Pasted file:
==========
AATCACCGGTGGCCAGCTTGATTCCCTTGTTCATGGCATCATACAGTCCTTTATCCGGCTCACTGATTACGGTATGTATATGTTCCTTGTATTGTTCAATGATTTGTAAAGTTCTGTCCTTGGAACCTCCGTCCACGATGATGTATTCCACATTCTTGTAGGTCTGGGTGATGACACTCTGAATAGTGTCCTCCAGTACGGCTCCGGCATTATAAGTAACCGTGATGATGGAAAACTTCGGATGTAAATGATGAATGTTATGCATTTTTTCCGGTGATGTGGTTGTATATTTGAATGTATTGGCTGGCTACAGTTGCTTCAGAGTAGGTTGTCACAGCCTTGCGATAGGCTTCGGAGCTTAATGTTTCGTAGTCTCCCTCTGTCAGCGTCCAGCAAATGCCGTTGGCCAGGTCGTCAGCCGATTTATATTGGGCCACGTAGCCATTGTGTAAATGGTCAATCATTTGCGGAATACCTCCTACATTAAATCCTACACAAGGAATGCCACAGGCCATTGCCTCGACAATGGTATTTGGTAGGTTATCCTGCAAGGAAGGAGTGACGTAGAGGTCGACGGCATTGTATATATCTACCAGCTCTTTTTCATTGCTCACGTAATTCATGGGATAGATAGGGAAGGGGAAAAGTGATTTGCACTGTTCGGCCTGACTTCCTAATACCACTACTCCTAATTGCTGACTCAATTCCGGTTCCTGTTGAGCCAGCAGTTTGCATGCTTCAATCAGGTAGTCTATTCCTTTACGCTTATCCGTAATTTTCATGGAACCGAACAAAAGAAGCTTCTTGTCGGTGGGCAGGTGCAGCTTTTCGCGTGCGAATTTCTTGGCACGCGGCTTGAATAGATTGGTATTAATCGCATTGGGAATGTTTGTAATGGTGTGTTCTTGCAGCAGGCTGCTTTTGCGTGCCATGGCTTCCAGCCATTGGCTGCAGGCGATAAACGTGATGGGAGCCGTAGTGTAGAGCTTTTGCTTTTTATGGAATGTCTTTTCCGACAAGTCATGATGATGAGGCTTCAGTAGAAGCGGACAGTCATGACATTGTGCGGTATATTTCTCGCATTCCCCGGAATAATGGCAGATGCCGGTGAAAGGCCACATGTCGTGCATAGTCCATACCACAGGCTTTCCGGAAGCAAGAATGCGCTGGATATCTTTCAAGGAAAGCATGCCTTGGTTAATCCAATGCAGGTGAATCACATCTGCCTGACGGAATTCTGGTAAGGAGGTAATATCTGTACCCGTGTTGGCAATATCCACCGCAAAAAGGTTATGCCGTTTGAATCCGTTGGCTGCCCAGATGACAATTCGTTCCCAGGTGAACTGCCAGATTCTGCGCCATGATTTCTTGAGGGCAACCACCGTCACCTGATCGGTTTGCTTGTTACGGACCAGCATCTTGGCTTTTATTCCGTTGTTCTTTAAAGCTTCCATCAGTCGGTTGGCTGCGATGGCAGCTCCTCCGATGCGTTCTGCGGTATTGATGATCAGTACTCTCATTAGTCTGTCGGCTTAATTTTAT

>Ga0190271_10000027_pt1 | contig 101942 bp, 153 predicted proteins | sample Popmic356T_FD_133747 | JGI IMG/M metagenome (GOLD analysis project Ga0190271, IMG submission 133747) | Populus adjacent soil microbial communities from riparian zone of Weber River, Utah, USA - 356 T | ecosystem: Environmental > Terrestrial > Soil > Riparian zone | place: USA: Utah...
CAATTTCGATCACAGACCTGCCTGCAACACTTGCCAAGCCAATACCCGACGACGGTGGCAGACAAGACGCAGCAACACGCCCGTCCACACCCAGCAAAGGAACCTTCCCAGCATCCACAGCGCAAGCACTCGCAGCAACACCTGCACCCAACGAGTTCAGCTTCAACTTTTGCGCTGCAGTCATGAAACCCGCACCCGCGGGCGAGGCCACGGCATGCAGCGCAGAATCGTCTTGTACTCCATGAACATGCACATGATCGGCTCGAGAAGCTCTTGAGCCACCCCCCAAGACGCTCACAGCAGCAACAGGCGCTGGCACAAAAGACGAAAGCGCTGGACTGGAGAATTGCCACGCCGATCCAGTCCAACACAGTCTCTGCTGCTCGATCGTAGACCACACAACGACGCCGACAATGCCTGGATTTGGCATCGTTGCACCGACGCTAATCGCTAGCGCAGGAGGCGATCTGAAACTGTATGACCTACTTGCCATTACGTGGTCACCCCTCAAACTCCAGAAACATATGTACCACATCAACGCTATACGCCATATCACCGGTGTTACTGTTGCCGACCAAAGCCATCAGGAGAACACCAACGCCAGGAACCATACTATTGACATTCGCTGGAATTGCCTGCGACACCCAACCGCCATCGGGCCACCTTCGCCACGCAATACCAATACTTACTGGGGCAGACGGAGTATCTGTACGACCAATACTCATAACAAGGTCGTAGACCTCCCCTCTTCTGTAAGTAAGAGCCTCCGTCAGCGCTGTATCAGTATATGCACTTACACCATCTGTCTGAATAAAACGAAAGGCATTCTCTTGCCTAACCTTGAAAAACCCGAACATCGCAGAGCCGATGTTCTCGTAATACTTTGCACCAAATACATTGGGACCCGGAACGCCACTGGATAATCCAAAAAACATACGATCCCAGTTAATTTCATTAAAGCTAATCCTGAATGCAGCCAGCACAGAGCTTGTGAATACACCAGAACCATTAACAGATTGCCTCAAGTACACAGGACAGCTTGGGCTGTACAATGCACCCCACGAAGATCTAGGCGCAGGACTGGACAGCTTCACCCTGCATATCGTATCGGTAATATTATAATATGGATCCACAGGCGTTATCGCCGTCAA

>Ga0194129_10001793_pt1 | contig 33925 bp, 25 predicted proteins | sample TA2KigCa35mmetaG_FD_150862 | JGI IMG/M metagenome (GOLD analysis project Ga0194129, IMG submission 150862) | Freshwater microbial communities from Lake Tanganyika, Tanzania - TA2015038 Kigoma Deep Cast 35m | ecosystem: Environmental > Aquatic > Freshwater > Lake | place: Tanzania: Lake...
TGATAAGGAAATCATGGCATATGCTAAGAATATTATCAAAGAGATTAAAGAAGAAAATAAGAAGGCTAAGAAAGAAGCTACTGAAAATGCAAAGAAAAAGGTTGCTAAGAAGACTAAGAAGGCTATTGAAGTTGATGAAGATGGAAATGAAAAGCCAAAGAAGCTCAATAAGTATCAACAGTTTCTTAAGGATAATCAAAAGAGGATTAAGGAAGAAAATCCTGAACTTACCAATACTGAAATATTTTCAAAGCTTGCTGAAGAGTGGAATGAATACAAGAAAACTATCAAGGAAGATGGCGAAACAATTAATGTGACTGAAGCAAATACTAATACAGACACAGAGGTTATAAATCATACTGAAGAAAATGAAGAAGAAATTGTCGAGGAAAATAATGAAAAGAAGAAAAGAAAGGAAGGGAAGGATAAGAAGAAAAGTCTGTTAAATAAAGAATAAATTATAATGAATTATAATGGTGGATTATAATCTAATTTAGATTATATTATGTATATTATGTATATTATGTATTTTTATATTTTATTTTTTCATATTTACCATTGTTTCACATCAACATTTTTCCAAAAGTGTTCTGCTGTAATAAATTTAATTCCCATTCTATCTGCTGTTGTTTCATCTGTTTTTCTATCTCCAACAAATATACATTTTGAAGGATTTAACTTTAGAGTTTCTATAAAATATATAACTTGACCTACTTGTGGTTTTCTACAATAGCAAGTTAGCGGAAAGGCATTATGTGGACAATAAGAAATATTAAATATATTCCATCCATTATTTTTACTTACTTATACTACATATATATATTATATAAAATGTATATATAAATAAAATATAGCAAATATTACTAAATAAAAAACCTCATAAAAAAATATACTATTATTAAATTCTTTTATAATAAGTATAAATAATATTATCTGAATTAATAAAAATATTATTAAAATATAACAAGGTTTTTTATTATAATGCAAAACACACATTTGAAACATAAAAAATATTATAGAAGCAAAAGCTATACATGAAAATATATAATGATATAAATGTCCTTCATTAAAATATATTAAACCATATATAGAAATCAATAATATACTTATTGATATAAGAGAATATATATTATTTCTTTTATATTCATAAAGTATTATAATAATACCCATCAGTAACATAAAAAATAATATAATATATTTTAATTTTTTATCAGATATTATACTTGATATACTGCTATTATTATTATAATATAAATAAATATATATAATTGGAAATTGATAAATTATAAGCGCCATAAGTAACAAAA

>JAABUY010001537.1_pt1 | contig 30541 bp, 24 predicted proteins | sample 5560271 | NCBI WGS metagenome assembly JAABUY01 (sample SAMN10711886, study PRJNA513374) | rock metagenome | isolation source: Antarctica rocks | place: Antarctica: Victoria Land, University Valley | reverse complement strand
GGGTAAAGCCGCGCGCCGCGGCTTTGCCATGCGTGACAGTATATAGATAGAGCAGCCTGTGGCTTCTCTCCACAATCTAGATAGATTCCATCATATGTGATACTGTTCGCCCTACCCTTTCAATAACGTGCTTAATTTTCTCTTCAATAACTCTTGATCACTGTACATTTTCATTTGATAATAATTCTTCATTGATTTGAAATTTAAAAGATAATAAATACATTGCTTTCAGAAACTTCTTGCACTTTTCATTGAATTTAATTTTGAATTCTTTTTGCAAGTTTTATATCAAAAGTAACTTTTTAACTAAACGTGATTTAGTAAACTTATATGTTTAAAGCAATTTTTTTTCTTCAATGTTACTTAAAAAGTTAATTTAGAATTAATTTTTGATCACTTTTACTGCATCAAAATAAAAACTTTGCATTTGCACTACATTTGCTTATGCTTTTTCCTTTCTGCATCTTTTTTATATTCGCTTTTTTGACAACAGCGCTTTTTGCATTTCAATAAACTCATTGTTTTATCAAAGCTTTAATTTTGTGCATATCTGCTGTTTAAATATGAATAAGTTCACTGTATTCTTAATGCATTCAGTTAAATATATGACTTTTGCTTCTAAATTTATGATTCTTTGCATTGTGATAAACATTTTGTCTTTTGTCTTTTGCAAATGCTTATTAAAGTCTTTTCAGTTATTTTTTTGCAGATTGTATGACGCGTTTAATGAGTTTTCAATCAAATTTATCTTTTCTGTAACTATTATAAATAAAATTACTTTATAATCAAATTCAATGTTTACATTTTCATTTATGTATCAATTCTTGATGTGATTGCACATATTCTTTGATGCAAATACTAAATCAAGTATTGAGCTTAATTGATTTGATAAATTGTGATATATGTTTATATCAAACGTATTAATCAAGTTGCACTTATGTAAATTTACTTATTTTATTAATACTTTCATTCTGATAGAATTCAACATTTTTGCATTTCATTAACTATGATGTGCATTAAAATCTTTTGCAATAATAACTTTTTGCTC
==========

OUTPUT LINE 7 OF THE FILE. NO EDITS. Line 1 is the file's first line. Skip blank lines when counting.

GGGTAAAGCCGCGCGCCGCGGCTTTGCCATGCGTGACAGTATATAGATAGAGCAGCCTGTGGCTTCTCTCCACAATCTAGATAGATTCCATCATATGTGATACTGTTCGCCCTACCCTTTCAATAACGTGCTTAATTTTCTCTTCAATAACTCTTGATCACTGTACATTTTCATTTGATAATAATTCTTCATTGATTTGAAATTTAAAAGATAATAAATACATTGCTTTCAGAAACTTCTTGCACTTTTCATTGAATTTAATTTTGAATTCTTTTTGCAAGTTTTATATCAAAAGTAACTTTTTAACTAAACGTGATTTAGTAAACTTATATGTTTAAAGCAATTTTTTTTCTTCAATGTTACTTAAAAAGTTAATTTAGAATTAATTTTTGATCACTTTTACTGCATCAAAATAAAAACTTTGCATTTGCACTACATTTGCTTATGCTTTTTCCTTTCTGCATCTTTTTTATATTCGCTTTTTTGACAACAGCGCTTTTTGCATTTCAATAAACTCATTGTTTTATCAAAGCTTTAATTTTGTGCATATCTGCTGTTTAAATATGAATAAGTTCACTGTATTCTTAATGCATTCAGTTAAATATATGACTTTTGCTTCTAAATTTATGATTCTTTGCATTGTGATAAACATTTTGTCTTTTGTCTTTTGCAAATGCTTATTAAAGTCTTTTCAGTTATTTTTTTGCAGATTGTATGACGCGTTTAATGAGTTTTCAATCAAATTTATCTTTTCTGTAACTATTATAAATAAAATTACTTTATAATCAAATTCAATGTTTACATTTTCATTTATGTATCAATTCTTGATGTGATTGCACATATTCTTTGATGCAAATACTAAATCAAGTATTGAGCTTAATTGATTTGATAAATTGTGATATATGTTTATATCAAACGTATTAATCAAGTTGCACTTATGTAAATTTACTTATTTTATTAATACTTTCATTCTGATAGAATTCAACATTTTTGCATTTCATTAACTATGATGTGCATTAAAATCTTTTGCAATAATAACTTTTTGCTC